Plaintiffs contend that, since 2008, SESAC, with its affiliates' assent, has taken steps to make illusory any alternative to the blanket license it sells, which conveys the right to play the music of all SESAC affiliates. Having insulated this product from competition and forced local television stations to acquire it, plaintiffs allege, SESAC has set an exorbitant price for that " all or nothing" license, even though stations have no interest in buying the rights to the entirety of SESAC's repertory. Plaintiffs assert that SESAC and its affiliates have thereby violated § 1 of the Sherman Act, 15 U.S.C. § 1, by combining to unlawfully restrain trade; and § 2 of the same Act, 15 U.S.C. § 2, by conspiring to monopolize the market for the performance rights to the musical works within SESAC's repertory. Plaintiffs also assert a monopolization claim against SESAC under § 2.

Discovery is now complete. SESAC[2] moves for summary judgment. For the reasons that follow, that motion is denied as to all three counts, save that, on the § 1 claim, the Court grants summary judgment to defendants in two ways that narrow that claim. Specifically, the Court rejects plaintiffs' (1) per se theory of liability; and (2) claim of an agreement to restrain trade among all 20,000-plus SESAC affiliates, as opposed to among only the far smaller subset (under 1%) of affiliates who were party to a supplemental affiliation agreement with SESAC.

I. Background

A. Facts[3]

This case involves the process by which local television stations acquire the performance

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licenses necessary to permit them lawfully to broadcast programs containing copyrighted music. Plaintiffs claim antitrust violations arising out of the terms under which SESAC has aggregated such licenses and offered then for sale. To understand these claims and SESAC's defenses, it is necessary to explain the means by which music performance licenses are sold to such stations, both in general and by SESAC specifically.

1. Television Stations' Need for Music Performance Licenses

Almost all television programs contain music, whether as the central focus of a feature performance, as theme music played at the program's opening and closing, or as interspersed or interstitial background music used " to underscore or heighten certain moods, change the pace or otherwise enhance the desired effect of the program." United States v. ASCAP, No. 13 Civ. 95 (WCC) (MHD), 1993 WL 60687, at *2 (S.D.N.Y. March 1, 1993). Most such music is copyrighted under federal copyright law, see 17 U.S.C. § § 101 et seq. Def. 56.1 ¶ ¶ 1-2; Pl. Resp. to Def. 56.1 ¶ ¶ 1-2; Hochstadt Decl. Ex. 1 (Expert Report of Adam B. Jaffe (" Jaffe Rep." )) 10-11. To comply with that law, a station that seeks to broadcast programs containing copyrighted music must first obtain a license from the copyright holder to publicly perform it. Def. 56.1 ¶ ¶ 3-4; Pl. Resp. to Def. 56.1 ¶ ¶ 3-4; Jaffe Rep. 10.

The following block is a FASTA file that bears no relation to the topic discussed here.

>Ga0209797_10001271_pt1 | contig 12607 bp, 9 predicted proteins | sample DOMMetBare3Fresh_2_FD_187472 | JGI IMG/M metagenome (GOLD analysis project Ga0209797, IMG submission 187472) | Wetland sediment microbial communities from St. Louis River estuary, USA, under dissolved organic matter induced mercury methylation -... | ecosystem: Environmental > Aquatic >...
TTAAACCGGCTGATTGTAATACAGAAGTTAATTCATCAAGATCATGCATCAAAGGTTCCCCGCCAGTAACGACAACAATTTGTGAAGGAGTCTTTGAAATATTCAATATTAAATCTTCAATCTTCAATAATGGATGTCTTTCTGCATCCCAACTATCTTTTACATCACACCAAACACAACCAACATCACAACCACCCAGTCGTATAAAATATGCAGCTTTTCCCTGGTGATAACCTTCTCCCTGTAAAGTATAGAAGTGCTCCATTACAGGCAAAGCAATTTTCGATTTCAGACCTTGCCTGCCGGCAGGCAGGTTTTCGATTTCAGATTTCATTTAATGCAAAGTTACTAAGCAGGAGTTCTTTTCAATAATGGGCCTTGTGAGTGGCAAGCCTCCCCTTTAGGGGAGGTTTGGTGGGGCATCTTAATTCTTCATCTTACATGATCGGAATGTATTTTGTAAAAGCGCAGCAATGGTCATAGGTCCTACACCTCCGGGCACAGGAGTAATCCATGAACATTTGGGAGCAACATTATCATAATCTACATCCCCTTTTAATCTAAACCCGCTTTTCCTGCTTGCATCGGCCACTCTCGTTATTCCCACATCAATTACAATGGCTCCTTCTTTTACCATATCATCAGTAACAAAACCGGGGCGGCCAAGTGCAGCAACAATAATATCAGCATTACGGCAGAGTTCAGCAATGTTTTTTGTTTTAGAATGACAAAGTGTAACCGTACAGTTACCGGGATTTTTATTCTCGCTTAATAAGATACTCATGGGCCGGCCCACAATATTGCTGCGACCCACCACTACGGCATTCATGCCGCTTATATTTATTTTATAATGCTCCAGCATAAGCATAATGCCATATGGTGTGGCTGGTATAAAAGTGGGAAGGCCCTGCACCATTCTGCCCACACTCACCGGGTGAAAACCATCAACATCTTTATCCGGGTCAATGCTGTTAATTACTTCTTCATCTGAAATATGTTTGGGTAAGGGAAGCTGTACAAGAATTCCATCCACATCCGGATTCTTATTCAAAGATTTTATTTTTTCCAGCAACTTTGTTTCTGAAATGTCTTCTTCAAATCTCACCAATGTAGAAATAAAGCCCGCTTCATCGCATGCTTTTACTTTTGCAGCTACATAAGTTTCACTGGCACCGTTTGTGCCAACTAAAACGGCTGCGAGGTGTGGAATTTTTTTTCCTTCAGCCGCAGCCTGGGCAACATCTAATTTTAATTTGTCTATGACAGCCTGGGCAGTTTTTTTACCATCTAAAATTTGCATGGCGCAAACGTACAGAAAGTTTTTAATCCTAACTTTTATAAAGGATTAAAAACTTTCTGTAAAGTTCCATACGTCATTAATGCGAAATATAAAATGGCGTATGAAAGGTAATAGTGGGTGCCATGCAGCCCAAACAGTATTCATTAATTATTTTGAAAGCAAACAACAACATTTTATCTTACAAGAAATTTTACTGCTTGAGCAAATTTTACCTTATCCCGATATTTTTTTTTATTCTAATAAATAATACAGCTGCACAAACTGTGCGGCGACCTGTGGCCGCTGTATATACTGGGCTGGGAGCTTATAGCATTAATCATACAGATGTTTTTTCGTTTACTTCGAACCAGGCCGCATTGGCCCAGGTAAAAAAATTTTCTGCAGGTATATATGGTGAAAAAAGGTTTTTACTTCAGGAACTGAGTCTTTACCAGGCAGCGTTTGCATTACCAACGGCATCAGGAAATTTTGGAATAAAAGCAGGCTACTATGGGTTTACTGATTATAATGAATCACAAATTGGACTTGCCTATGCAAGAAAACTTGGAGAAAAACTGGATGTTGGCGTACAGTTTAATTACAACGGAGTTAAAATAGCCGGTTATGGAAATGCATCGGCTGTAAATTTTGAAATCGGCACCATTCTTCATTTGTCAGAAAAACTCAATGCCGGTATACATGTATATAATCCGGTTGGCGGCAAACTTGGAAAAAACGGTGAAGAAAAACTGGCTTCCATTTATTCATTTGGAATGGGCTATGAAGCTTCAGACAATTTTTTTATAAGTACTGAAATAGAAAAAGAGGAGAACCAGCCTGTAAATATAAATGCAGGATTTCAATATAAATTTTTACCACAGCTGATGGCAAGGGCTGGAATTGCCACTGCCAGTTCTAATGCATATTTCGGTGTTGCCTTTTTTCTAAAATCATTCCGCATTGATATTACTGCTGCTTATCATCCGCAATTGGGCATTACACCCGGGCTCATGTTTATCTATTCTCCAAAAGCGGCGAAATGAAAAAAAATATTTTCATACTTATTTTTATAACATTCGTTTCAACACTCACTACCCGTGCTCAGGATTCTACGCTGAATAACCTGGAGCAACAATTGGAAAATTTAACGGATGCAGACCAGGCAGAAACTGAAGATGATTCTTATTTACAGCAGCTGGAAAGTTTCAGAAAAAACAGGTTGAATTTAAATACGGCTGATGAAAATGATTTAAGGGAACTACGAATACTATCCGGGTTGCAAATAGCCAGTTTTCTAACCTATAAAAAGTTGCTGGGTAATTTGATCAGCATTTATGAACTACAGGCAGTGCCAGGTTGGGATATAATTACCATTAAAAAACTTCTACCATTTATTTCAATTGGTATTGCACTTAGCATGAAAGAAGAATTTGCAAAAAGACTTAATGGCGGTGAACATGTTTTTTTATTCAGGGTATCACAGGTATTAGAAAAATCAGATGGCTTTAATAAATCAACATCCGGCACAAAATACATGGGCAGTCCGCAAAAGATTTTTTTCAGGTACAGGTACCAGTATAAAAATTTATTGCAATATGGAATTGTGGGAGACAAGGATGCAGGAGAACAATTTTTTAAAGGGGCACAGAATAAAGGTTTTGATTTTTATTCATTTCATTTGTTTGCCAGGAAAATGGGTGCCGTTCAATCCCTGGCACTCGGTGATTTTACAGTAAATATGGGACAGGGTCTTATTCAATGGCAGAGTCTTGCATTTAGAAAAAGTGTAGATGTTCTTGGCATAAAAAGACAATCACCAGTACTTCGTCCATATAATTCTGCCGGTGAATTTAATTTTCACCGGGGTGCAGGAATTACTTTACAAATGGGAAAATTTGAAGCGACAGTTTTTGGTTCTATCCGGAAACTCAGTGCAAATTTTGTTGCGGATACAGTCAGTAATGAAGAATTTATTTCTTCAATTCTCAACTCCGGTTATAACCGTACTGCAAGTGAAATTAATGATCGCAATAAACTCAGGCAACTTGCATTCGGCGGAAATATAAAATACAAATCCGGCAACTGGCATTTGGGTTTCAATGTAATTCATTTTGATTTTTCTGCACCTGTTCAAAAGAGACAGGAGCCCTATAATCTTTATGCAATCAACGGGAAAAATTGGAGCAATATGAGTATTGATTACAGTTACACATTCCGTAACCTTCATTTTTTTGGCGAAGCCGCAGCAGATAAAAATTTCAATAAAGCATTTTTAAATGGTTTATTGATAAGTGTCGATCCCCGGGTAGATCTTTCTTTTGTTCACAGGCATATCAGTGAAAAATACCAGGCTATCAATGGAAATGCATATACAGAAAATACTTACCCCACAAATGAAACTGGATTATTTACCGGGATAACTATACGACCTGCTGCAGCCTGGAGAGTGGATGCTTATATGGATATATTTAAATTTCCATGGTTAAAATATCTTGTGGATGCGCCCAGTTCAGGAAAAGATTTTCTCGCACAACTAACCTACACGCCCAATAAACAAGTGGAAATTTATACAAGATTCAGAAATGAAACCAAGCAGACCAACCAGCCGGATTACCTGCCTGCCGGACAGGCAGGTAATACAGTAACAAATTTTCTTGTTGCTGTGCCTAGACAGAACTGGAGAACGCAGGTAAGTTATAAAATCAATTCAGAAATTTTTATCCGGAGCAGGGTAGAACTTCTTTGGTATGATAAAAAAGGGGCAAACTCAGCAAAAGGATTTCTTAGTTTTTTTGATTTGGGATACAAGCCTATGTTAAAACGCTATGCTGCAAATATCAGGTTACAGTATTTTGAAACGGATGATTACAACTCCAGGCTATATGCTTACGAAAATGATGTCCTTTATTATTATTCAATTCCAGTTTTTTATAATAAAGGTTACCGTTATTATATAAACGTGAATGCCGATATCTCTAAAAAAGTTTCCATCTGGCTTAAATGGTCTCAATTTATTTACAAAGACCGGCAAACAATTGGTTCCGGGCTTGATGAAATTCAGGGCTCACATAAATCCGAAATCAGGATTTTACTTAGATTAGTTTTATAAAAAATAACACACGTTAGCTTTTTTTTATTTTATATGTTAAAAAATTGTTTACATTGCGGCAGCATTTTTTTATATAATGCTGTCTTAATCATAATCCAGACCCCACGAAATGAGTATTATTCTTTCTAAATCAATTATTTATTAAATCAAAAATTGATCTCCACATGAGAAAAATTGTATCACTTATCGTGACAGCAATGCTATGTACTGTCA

As a practical matter, a television station cannot negotiate separately with the holder of the rights to each copyrighted work

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within each of its programs. Among other reasons, there are far too many musical works contained within these programs to make it realistic to undertake individual negotiations; and as to some works, the copyright holder may not be identified easily.

Instead, for many years, for most music that they have broadcast, local stations have obtained performance licenses from PROs. Def. 56.1 ¶ 18; Pl. Resp. to Def. 56.1 ¶ 18; Am. Compl. ¶ 10. The PROs affiliate with numerous composers and music publishers, and assist these rightsholders in various ways. These include serving as a clearinghouse for the licensing of public performance rights, monitoring performance of members' works, assuring that users pay for such performances, and distributing royalties to the rightsholders.[4] On their members' behalf, the PROs sell--to TV stations and others that wish to perform such work--performance licenses that cover, generally on an aggregated, or blanket, basis, the musical works of their respective affiliates. Def. 56.1 ¶ 19; Pl. Resp. to Def. 56.1 ¶ 19.

As noted, in the United States, there are three such PROs: ASCAP, BMI, and SESAC. Def. 56.1 ¶ ¶ 18-19; Pl. Resp. to Def. 56.1 ¶ ¶ 18-19. SESAC, a private for-profit corporation owned by investors, is the smallest. Def. 56.1 ¶ ¶ 21-23; Pl. Resp. to Def. 56.1 ¶ ¶ 21-23. The three PROs have repertories of copyrighted music that are exclusive of one another. Together, the PROs' repertories account for virtually every copyrighted musical composition in the United States and its territories. Def. 56.1 ¶ 20; Pl. Resp. to Def. 56.1 ¶ 20.

2. Locally-Produced and Third-Party Produced Television Programs

Programming by local television stations falls broadly into two categories: those locally produced and those produced by third parties. Def. 56.1 ¶ 5; Pl. Resp. to Def. 56.1 ¶ 5. A station's need to obtain performance licenses from PROs is particularly acute in connection with third-party programming. Locally-produced programs, including local news programming, are produced by the station itself. Def. 56.1 ¶ 6; Pl. Resp. to Def. 56.1 ¶ 6. As to such programs, local stations can, with minor exceptions, determine for themselves what music they wish to include. Def. 56.1 ¶ 7; Pl. Resp. to Def. 56.1 ¶ 7. A station could, therefore, largely avoid music in the repertory of a particular PRO in its own locally-produced programming, albeit with considerable effort. Def. 56.1 ¶ 8; Pl. Resp. to Def. 56.1 ¶ 8.